Given it was first conceived nearly a decade ago, it comes as no surprise that Toolbox Murders 2 takes its cue from the era critics labelled “torture porn.” Most bristle at the terminology and with good reason: for all its gruesomeness, Saw at least weave twisted tales of depraved morality. This film feels like someone heard about Saw and Hostel from a third-hand source and attempted to mimic them sight unseen with less talent across the board. From the acting—which is less convincing and less lively than the gore-soaked mannequins—to the shoddy camerawork, The Toolbox Murders 2 is a thoroughly amateur production driven by a juvenile need to provoke without thought, to engage in violence without considering how ugly and debauched its outbursts are. In a genre where violence is often visited upon women, do we really need a film that indulges in this trope even more without justifying it? At a certain point, Toolbox Murders 2 begins to feel like a hate crime designed to appeal to misogynists who wish for nothing more than to see a maniac sever a girl’s hand and blowtorch the wound.

To be fair, similar complaints were lobbed at the original Toolbox Murders, and this is not to mention most of the slasher genre. Drawing a line here may seem arbitrary, but at least its predecessors were executed with at least a modicum of skill and have stories to tell, no matter how thin they may be. Outside of its effects work, Toolbox Murders 2 bores so forcefully and offers so little value that you begin to feel bad for those involved. You want to admire how Lewis attempts to shoulder the entire film on her own, yet you’re dismayed that she finds herself in so many silly situations, whether it be cradling her dead boyfriend’s severed head as she whispers to it or fighting TBK over his choice of television programming as she clutches a bowl of popcorn. You want to commend this film for somehow snaring Bruce Dern, yet you’re never even quite sure why he&襊s there, especially once Toolbox Murders 2 degenerates into incoherent nonsense—somehow, a film with virtually no plot still manages to careen right off of the rails once story developments threaten to happen. Ultimately, you want to thank it for making it easy by providing a tagline that perfectly summarizes the thought behind it: "if you can't be something great, do something terrible."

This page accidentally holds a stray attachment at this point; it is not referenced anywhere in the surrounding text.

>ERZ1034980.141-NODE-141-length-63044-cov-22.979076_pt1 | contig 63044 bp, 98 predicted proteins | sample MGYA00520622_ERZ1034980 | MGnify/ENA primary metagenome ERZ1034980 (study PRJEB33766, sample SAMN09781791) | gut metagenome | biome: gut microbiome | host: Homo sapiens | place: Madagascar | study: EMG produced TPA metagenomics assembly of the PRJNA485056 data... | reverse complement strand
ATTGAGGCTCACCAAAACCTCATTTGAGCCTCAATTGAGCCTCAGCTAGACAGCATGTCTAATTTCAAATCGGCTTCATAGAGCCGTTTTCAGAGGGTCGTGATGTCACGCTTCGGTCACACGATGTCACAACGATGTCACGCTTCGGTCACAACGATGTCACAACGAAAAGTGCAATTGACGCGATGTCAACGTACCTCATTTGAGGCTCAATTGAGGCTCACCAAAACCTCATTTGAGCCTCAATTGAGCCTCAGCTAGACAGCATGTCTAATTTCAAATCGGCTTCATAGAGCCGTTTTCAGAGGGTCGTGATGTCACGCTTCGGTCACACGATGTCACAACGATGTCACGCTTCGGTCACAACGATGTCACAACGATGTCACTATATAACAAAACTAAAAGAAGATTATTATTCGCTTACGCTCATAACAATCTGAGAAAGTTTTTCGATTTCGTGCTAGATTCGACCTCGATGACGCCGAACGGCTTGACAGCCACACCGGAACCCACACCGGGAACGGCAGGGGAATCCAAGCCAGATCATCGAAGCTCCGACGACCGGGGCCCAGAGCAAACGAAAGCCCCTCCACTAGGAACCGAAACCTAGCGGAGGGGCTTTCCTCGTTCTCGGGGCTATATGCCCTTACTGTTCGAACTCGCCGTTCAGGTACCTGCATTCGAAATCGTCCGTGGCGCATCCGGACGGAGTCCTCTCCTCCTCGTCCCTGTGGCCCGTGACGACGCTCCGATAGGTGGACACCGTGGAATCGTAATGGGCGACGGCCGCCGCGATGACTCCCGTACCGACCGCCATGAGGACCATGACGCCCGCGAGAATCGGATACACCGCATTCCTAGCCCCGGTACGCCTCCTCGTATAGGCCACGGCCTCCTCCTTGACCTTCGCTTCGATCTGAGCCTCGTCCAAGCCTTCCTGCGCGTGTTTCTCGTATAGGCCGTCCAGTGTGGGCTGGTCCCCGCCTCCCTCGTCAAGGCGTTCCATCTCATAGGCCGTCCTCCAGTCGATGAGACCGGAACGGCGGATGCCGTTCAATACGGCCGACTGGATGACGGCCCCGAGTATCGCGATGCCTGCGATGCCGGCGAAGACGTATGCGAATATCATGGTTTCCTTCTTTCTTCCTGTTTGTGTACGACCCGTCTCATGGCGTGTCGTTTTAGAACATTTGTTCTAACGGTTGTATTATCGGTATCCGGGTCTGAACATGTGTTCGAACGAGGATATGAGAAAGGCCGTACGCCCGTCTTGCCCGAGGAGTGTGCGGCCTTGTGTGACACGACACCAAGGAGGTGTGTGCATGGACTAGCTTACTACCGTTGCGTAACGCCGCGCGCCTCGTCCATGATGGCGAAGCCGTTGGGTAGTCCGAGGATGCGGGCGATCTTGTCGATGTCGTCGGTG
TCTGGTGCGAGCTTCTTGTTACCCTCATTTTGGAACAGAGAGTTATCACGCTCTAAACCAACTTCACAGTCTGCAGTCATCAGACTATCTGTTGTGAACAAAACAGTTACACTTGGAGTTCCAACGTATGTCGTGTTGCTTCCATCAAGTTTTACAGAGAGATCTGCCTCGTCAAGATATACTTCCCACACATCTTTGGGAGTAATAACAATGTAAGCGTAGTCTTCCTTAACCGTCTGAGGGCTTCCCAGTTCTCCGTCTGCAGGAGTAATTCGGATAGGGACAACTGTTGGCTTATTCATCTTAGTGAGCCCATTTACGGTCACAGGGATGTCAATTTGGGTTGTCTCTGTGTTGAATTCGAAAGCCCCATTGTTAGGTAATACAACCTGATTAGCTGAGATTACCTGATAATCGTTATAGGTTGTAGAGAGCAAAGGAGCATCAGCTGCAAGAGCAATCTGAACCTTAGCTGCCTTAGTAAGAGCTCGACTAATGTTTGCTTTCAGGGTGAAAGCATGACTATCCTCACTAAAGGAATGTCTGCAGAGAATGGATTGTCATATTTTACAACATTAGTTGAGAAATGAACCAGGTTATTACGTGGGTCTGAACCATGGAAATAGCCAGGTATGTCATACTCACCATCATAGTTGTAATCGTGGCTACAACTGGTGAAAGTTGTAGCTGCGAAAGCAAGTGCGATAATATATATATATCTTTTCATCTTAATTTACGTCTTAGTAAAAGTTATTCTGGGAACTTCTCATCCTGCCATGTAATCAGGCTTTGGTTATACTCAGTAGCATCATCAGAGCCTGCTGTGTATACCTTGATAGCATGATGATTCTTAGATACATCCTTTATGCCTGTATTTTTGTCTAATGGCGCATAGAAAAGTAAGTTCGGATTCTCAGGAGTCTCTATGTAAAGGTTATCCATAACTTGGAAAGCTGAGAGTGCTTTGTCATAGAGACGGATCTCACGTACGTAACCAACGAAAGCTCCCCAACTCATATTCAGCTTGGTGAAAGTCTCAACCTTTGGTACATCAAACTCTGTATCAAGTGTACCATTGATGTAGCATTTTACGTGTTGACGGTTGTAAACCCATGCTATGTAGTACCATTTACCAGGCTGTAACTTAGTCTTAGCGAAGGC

I’m almost left speechless by Toolbox Murders 2, a film that endured so much development hell that you can’t believe anyone even bothered to finish it. Nothing about it seems particularly salvageable in any form, and the final product is simply unpleasant. Not unsettling, disturbing, or disquieting—just plain unpleasant, sort of like the stench of rotting garbage that’s been left out in the sun for too long. The only thing more amazing than its existence is the fact that it has secured distribution from Scream Factory; its more natural habitat would be a 50-movie multipack, where it would rest alongside similarly amateurish, low-grade productions hailing from untold corners of the world. The one thing that could have justified such a release—a feature length (or, hell, 30-minute long) documentary charting the film’s production—is nowhere to be found on a disc that only features a trailer for its lone supplement. Then again, I probably wouldn’t want to associate my face with Toolbox Murders 2, either, so maybe this was the first good decision by anyone involved.